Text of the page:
Jul 30 2012
By Helen Albert, Senior MedWire Reporter
Research shows that external beam radiation therapy, similar to that used in treating cancer, provides effective pain relief for patients with plantar fasciitis.
The researchers compared standard- (n=29; total dose 6.0 Gy) with low- (n=33; total dose 0.1 Gy) dose therapy in 62 patients with the condition. They found that 80% of those who received standard-dose therapy experienced complete pain relief, 64% of whom maintained this relief for up to 48 weeks.
"Severe plantar fasciitis is a chronic health issue, and it can be extremely painful - many of these men and women cannot walk or stand for a long time," said lead author Marcus Niewald (Saarland University Medical Center, Homburg/Saar, Germany) in a press statement.
"We are extremely encouraged by the results of our research because evidence of improved quality of life for patients is clearly evident with the standard dose regimen."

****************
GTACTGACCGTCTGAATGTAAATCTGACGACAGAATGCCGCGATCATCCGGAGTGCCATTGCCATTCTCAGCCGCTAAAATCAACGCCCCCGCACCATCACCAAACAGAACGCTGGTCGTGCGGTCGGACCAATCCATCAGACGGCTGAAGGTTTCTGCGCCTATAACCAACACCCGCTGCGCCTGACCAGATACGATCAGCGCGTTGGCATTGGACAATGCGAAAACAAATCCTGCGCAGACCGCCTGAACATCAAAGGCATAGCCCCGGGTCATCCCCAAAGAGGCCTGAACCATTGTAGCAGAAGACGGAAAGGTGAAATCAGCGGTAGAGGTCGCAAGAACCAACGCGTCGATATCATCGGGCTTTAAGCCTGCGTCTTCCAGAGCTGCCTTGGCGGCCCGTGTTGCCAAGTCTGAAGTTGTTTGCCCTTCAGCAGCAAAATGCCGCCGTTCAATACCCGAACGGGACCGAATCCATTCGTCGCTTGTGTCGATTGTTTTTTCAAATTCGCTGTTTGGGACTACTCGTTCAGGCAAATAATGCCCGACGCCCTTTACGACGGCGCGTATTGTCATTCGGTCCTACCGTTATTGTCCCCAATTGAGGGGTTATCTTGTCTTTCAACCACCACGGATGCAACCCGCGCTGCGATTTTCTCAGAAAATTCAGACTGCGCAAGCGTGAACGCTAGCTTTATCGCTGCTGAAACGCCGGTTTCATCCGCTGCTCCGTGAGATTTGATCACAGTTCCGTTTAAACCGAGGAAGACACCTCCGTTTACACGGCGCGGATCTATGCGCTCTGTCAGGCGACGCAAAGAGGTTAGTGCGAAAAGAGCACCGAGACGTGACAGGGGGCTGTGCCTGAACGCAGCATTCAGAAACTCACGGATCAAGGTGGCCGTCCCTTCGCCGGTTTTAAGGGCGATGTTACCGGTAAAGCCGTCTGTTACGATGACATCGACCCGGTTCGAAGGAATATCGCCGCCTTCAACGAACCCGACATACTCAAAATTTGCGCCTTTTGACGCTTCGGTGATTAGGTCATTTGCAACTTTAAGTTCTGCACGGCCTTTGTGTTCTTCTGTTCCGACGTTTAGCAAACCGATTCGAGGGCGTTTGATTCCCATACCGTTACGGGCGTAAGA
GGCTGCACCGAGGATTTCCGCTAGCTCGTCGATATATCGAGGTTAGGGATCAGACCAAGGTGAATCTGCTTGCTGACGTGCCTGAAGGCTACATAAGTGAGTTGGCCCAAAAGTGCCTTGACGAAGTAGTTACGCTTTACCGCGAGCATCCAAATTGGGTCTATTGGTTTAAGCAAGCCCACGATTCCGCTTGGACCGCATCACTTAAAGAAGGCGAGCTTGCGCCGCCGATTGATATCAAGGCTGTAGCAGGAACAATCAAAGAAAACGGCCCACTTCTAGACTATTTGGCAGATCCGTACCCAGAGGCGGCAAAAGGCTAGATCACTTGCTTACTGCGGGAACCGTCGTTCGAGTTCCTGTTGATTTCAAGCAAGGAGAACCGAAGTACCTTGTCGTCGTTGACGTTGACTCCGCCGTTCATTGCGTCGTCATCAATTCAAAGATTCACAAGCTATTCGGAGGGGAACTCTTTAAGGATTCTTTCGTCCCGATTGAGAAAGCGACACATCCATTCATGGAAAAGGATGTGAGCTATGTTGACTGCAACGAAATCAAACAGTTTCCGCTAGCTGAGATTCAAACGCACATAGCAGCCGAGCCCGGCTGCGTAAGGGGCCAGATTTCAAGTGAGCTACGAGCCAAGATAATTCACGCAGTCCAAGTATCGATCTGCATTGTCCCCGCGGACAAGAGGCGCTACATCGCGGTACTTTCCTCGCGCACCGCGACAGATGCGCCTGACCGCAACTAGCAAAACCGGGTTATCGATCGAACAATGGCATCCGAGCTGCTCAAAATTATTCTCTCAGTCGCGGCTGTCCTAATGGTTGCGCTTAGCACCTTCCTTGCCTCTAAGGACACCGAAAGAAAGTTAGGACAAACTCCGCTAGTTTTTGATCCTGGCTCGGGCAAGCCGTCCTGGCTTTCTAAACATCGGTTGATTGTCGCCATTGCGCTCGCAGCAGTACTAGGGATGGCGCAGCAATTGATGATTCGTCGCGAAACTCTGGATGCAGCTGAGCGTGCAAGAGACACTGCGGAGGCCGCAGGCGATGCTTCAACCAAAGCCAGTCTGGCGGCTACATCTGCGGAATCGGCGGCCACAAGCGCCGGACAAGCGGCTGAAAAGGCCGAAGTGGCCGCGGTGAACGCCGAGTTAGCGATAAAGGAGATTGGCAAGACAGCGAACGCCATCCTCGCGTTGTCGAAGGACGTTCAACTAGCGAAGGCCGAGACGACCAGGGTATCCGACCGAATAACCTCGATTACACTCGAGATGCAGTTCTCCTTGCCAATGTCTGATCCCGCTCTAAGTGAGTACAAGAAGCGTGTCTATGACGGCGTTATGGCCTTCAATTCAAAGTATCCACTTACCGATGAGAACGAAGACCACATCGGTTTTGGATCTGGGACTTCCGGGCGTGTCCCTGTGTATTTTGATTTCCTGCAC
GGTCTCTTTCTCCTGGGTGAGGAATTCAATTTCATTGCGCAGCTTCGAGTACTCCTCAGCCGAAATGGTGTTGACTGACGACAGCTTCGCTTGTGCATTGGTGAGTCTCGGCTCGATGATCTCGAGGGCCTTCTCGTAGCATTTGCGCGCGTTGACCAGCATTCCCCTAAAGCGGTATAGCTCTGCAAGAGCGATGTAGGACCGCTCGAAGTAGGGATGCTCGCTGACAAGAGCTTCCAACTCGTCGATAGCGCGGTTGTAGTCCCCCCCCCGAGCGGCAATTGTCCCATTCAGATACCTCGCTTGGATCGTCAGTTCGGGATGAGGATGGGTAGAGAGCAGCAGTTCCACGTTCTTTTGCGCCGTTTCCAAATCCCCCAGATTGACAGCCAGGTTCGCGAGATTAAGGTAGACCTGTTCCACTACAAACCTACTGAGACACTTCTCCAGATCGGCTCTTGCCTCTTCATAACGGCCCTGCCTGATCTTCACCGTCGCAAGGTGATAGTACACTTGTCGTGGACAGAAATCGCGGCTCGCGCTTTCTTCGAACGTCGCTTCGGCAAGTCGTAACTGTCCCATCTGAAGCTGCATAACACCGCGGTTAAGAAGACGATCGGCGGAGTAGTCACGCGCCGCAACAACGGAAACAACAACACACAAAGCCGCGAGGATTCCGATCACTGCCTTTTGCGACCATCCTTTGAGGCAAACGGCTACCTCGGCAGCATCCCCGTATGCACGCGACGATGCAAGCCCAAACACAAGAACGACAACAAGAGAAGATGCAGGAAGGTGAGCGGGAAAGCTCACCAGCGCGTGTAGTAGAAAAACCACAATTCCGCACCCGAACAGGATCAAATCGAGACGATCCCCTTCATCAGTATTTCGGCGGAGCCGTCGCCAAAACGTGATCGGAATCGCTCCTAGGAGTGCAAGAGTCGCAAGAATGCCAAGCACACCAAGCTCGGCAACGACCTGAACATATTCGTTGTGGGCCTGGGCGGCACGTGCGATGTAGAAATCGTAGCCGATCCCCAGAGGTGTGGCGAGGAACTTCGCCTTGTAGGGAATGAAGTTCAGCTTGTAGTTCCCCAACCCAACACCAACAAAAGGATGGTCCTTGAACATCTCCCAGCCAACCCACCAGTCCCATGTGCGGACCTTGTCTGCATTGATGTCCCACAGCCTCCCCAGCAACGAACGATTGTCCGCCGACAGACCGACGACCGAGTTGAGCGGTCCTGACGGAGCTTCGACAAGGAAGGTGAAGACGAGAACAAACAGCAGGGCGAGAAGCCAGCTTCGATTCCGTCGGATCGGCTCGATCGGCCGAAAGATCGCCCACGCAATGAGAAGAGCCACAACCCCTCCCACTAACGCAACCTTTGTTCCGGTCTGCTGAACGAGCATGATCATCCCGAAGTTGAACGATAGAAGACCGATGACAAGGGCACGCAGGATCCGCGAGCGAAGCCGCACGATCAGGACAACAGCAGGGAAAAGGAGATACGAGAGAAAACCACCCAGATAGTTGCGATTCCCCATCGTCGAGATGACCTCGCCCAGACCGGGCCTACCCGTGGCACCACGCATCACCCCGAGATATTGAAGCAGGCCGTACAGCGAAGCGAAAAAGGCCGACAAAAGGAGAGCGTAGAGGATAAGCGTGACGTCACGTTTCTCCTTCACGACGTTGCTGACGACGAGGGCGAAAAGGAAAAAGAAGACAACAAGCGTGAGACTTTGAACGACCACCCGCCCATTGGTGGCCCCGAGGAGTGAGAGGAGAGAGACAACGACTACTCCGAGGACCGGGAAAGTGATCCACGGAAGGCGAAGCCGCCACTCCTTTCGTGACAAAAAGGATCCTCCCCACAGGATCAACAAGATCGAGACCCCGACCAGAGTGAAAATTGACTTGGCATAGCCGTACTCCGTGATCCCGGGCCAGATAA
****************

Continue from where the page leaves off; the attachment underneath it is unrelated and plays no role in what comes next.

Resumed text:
The patients in the standard-dose group had therapy applied in six fractions of 1.0 Gy twice weekly and those in the low-dose group in six fractions of 0.1 Gy twice weekly with follow up continuing for 1 year. Lateral opposing 4- to 6-MV photon beams were used for all patients.
After 3 months of follow up, patients in the standard-dose group had significantly better scores than the low-dose group on the visual analog scale (VAS; 0=no pain, 100=maximum pain), Calcaneodynia score (100=symptom free, 0=very intense symptoms), and the Short Form (SF)-12 health survey (high values correspond to good quality of life).
More specifically, the between group difference at 3 months was 23.39 for the VAS, 10.82 for the Calcaneodynia score, and ranged from 1.04 to 5.11 for the different sections of the SF-12. Many standard-dose patients who had good results at 3 months maintained pain relief at 12 months.
Notably, significantly fewer patients in the standard- versus the low-dose arm had to undergo re-irradiation due to the initial therapy being ineffective.
No acute or long-term side effects of the therapy were observed.
The authors concede that their results are somewhat limited by the small size of their study and suggest that further research is warranted. However, they conclude that "on the basis of the results of our trial, the effect of radiation therapy on painful heel spur could be proven at a high level of evidence."
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